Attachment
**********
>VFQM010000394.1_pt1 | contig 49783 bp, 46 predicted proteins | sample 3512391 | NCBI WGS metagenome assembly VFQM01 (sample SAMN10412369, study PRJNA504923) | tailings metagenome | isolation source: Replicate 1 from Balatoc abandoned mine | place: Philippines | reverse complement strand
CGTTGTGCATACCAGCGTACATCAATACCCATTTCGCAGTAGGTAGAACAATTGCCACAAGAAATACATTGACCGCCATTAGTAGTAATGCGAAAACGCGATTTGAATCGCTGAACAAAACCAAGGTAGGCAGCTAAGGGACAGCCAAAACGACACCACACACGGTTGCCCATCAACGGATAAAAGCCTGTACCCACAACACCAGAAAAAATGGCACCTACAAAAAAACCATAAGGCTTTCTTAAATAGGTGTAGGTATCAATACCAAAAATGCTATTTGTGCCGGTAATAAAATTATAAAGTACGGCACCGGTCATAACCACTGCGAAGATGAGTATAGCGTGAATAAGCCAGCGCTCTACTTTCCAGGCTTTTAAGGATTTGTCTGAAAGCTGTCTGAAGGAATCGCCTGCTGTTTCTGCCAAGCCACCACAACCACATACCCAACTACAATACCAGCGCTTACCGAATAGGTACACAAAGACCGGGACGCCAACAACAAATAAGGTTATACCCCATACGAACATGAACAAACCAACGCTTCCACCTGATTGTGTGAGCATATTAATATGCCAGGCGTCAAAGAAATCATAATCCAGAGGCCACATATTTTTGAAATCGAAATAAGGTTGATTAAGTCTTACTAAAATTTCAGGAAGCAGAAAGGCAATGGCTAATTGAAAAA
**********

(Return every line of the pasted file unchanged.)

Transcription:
>VFQM010000394.1_pt1 | contig 49783 bp, 46 predicted proteins | sample 3512391 | NCBI WGS metagenome assembly VFQM01 (sample SAMN10412369, study PRJNA504923) | tailings metagenome | isolation source: Replicate 1 from Balatoc abandoned mine | place: Philippines | reverse complement strand
CGTTGTGCATACCAGCGTACATCAATACCCATTTCGCAGTAGGTAGAACAATTGCCACAAGAAATACATTGACCGCCATTAGTAGTAATGCGAAAACGCGATTTGAATCGCTGAACAAAACCAAGGTAGGCAGCTAAGGGACAGCCAAAACGACACCACACACGGTTGCCCATCAACGGATAAAAGCCTGTACCCACAACACCAGAAAAAATGGCACCTACAAAAAAACCATAAGGCTTTCTTAAATAGGTGTAGGTATCAATACCAAAAATGCTATTTGTGCCGGTAATAAAATTATAAAGTACGGCACCGGTCATAACCACTGCGAAGATGAGTATAGCGTGAATAAGCCAGCGCTCTACTTTCCAGGCTTTTAAGGATTTGTCTGAAAGCTGTCTGAAGGAATCGCCTGCTGTTTCTGCCAAGCCACCACAACCACATACCCAACTACAATACCAGCGCTTACCGAATAGGTACACAAAGACCGGGACGCCAACAACAAATAAGGTTATACCCCATACGAACATGAACAAACCAACGCTTCCACCTGATTGTGTGAGCATATTAATATGCCAGGCGTCAAAGAAATCATAATCCAGAGGCCACATATTTTTGAAATCGAAATAAGGTTGATTAAGTCTTACTAAAATTTCAGGAAGCAGAAAGGCAATGGCTAATTGAAAAA